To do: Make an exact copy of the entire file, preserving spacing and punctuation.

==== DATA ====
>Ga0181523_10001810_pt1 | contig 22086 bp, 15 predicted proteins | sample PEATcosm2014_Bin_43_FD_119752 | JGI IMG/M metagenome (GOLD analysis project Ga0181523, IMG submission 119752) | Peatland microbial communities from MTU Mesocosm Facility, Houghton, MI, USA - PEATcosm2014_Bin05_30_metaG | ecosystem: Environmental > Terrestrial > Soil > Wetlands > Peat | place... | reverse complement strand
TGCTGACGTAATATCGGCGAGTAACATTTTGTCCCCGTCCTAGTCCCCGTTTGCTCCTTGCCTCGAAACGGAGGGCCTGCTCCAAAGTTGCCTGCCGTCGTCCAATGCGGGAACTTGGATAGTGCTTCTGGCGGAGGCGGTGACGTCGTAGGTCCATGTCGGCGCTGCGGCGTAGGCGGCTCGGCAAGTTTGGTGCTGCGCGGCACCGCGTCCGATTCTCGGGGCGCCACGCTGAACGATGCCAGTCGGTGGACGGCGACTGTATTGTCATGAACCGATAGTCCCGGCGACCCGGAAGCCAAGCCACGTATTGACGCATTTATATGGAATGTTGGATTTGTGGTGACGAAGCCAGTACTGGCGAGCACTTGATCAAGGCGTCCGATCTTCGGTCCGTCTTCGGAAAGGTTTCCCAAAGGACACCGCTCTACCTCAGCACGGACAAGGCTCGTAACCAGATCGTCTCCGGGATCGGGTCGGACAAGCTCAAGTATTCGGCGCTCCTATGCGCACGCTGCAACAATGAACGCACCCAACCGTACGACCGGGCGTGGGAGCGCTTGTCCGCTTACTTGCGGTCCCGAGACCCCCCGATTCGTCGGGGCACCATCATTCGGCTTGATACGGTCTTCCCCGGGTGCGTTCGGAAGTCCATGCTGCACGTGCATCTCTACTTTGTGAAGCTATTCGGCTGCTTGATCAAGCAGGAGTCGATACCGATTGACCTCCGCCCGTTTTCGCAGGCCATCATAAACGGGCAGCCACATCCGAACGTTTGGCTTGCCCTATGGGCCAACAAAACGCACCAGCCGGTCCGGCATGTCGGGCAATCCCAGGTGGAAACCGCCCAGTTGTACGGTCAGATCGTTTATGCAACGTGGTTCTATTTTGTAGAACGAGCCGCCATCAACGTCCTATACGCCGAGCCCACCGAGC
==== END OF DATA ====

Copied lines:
>Ga0181523_10001810_pt1 | contig 22086 bp, 15 predicted proteins | sample PEATcosm2014_Bin_43_FD_119752 | JGI IMG/M metagenome (GOLD analysis project Ga0181523, IMG submission 119752) | Peatland microbial communities from MTU Mesocosm Facility, Houghton, MI, USA - PEATcosm2014_Bin05_30_metaG | ecosystem: Environmental > Terrestrial > Soil > Wetlands > Peat | place... | reverse complement strand
TGCTGACGTAATATCGGCGAGTAACATTTTGTCCCCGTCCTAGTCCCCGTTTGCTCCTTGCCTCGAAACGGAGGGCCTGCTCCAAAGTTGCCTGCCGTCGTCCAATGCGGGAACTTGGATAGTGCTTCTGGCGGAGGCGGTGACGTCGTAGGTCCATGTCGGCGCTGCGGCGTAGGCGGCTCGGCAAGTTTGGTGCTGCGCGGCACCGCGTCCGATTCTCGGGGCGCCACGCTGAACGATGCCAGTCGGTGGACGGCGACTGTATTGTCATGAACCGATAGTCCCGGCGACCCGGAAGCCAAGCCACGTATTGACGCATTTATATGGAATGTTGGATTTGTGGTGACGAAGCCAGTACTGGCGAGCACTTGATCAAGGCGTCCGATCTTCGGTCCGTCTTCGGAAAGGTTTCCCAAAGGACACCGCTCTACCTCAGCACGGACAAGGCTCGTAACCAGATCGTCTCCGGGATCGGGTCGGACAAGCTCAAGTATTCGGCGCTCCTATGCGCACGCTGCAACAATGAACGCACCCAACCGTACGACCGGGCGTGGGAGCGCTTGTCCGCTTACTTGCGGTCCCGAGACCCCCCGATTCGTCGGGGCACCATCATTCGGCTTGATACGGTCTTCCCCGGGTGCGTTCGGAAGTCCATGCTGCACGTGCATCTCTACTTTGTGAAGCTATTCGGCTGCTTGATCAAGCAGGAGTCGATACCGATTGACCTCCGCCCGTTTTCGCAGGCCATCATAAACGGGCAGCCACATCCGAACGTTTGGCTTGCCCTATGGGCCAACAAAACGCACCAGCCGGTCCGGCATGTCGGGCAATCCCAGGTGGAAACCGCCCAGTTGTACGGTCAGATCGTTTATGCAACGTGGTTCTATTTTGTAGAACGAGCCGCCATCAACGTCCTATACGCCGAGCCCACCGAGC